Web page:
Teleosts may have a mobile premaxilla, but Acanthopterygians have a REALLY mobile premaxilla! This allows for even greater diversity than before!


Mugilomorpha: Mullets

This series contains one order (Mugiliformes) with one family (Mugilidae). They have widely separated dorsal fins and lack a lateral line. They have a small, triangular mouth, which makes them look very cute (I think).


This overarching group lacks a ball and socket joint between the palatine and maxilla, allowing the fishes to lock their jaws in the protruded position. You can think of this as the ABC group, since it includes Atheriniformes, Beloniformes, and Cypriniformes!

Atheriniformes: Silversides

This family usually has silvery sides (duh). They have flexible spines in the dorsal fin, and one in the anal fin. Let's go to las familias, shall we?


By CHUCAO (Own work) [CC BY-SA 3.0], via Wikimedia Commons

Atherinopsidae: New World Silversides

These fishes have widely spaced dorsal fins and highly placed pectoral fins, more dorsal than ventral. Sometimes they have a transluscent body.


Notocheiridae: Surf Sardines

This skinny fishies have an expanded anterior region, making it look as if they're puffing out their chest to impress the fish ladies. Their pectoral fins are super close to the dorsal fins, almost like dual dorsal fins in progress.


By Der Regenbogenfisch (Diskussion) (Self-photographed) [CC BY-SA 3.0 de], via Wikimedia Commons

Melanotaeniidae: Rainbowfishes, Blue Eyes

This family can be identified by a membrane that attaches the innermost pelvic ray to the abdomen, although this can be easily broken during handling. Some species have a largish dorsal spine.

Atherionidae: Pricklenose Silversides

This family contains one genus, Atherion. Their mouth/head is covered with rough denticles, which I guess makes them great at parties with the velcro dartboards.


National Geographic, New Genitalia-Headed Fish Is Evolutionary Mystery

Phallostethidae: Tusked Silversides, Priapiumfishes

This family contains two subfamilies, one of which contains only Dentatherina merceri, the Tusked Silverside. But that's not what makes this family weird as hell. "Priapum" is greek for "penis," so these fishes are "penis-fish." They get their name because the males have an asymmetrical organ under their throat (note: external asymmetry is highly unusual in the animal kingdom). This organ contains the copulatory organs, which are used to internally fertilize the female (also highly unusual for a fish). Because of the organ's location, the cloacal opening is located on the throat, on the opposite side as the asymmetrical priapum. Also, I personally think they look like penises, which just makes it all the more hilarious.


By Etrusko25 (Own work) [Public domain], via Wikimedia Commons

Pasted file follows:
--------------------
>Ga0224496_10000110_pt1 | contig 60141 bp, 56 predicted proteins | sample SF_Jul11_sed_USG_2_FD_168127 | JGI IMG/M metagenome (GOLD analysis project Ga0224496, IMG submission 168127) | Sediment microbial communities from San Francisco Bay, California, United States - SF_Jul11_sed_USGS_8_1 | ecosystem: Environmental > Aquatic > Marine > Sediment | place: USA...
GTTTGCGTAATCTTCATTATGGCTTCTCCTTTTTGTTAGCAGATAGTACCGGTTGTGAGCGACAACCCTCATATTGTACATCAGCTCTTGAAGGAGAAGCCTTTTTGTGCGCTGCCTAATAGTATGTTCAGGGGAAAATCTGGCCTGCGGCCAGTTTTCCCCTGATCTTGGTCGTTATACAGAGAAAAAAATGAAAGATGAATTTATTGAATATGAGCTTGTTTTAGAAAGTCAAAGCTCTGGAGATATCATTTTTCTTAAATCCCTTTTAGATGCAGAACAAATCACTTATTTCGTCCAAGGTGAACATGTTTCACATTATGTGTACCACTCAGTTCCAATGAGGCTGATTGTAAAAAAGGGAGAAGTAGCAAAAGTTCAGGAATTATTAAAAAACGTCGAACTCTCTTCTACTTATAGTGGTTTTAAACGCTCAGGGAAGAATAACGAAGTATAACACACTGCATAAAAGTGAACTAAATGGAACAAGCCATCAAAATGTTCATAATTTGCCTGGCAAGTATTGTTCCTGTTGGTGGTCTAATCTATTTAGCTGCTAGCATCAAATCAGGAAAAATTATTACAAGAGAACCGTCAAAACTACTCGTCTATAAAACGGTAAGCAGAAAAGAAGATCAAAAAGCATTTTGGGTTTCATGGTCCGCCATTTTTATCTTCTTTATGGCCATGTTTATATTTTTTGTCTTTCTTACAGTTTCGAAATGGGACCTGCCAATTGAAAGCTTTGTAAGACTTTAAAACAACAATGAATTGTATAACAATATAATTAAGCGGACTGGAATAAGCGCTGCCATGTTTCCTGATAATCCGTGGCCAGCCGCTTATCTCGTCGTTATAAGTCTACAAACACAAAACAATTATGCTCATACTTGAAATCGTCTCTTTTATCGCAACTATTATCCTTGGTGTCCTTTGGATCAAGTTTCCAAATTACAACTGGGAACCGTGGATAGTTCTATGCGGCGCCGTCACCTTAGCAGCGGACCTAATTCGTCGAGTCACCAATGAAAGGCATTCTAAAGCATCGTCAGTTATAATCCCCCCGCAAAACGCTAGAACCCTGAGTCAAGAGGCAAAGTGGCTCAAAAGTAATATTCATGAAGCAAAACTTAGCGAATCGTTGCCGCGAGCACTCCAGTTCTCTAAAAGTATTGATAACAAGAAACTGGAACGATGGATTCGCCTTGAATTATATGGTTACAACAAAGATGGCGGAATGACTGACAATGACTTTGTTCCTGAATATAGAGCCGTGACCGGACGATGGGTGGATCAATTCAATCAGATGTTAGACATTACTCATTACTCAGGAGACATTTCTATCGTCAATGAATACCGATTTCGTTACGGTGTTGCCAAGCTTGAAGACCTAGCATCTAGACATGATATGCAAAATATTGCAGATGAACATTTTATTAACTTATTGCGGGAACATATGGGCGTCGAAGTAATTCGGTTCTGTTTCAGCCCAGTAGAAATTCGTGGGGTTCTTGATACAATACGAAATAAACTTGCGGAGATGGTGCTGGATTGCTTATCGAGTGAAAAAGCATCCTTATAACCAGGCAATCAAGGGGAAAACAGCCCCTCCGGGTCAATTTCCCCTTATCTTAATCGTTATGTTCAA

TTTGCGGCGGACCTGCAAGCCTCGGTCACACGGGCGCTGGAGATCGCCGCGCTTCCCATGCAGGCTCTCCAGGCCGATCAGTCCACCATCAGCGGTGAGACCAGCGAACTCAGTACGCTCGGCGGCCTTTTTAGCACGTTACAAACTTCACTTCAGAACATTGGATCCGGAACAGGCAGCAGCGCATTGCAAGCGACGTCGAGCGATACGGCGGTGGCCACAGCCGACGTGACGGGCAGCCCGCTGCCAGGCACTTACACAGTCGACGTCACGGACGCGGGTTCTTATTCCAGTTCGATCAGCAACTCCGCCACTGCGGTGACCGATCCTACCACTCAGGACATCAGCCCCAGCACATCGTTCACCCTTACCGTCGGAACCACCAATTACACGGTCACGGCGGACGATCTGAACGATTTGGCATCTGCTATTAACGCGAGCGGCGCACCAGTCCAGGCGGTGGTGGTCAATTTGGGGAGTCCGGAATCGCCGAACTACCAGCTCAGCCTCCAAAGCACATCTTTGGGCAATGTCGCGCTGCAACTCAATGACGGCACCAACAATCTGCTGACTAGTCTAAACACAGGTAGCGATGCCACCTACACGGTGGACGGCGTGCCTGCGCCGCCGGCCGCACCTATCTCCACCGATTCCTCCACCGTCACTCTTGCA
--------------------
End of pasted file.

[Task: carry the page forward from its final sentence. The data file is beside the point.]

Atherinidae: Old World Silversides

Honestly, these are pretty non-descript silver fishes. They are long, skinny, with silvery sides. The dorsal fins are separated with flexible spines in the first one. That's all I've got.

Beloniformes: Needlefishes

Because they have needly jaws, the jaws are non-protrusible. There's also some loss of gill arch cartilage, but I highly doubt you'll be checking for that if you see one. They tend to live near the surface of the water.


By Seotaro (Own work) [GFDL or CC BY-SA 3.0], via Wikimedia Commons

Adrianichthyidae: Rice Fishes

They get their name from their habit of making their habitat in rice paddies. The duckbilled buntingi, Andrianichthys kruyti, has its jaws permanently fixated into a protruded position, possibly for constant suction. Another species, Oryzias latipes, was the first vertebrate to reproduce in space.


By Izuzuki ( [CC BY-SA 3.0], via Wikimedia Commons

Exocoetidae: Flyingfishes

How does on escape from an aquatic predator? Why, take to the skies! This family of fishes haas enlarged pectoral fins, and some have enlarged pelvic fins. The lower lobe of the caudal fin is usually larger than the upper lobe. When threatened, they can propel themselves out of the water and glide a short distance, hopefully to safety. They are of interest for studying aerodynamics, because the different body shapes exhibit tradeoffs in speed and hangtime.


By KevinHadley (Own work) [CC BY-SA 3.0], via Wikimedia Commons

Hemiramphidae: Halfbeaks

This fishes look like upside-down swordfish! The half of the beak that is elongated is the lower jaw, giving these fishes one hell of an underbite. Interestingly, They also lack a stomach, being one of a select few families (I'm unsure of the other ones). it was originally thought that this family was modified from needlefishes, but all juveniles in this order go through a "halfbeak" stage, indicating that the elongated lower jaw developed first, with the full beak of Belonidae being a further modification. This family also includes the genus Zenarchopterus, which is viviparous (gives birth to live young).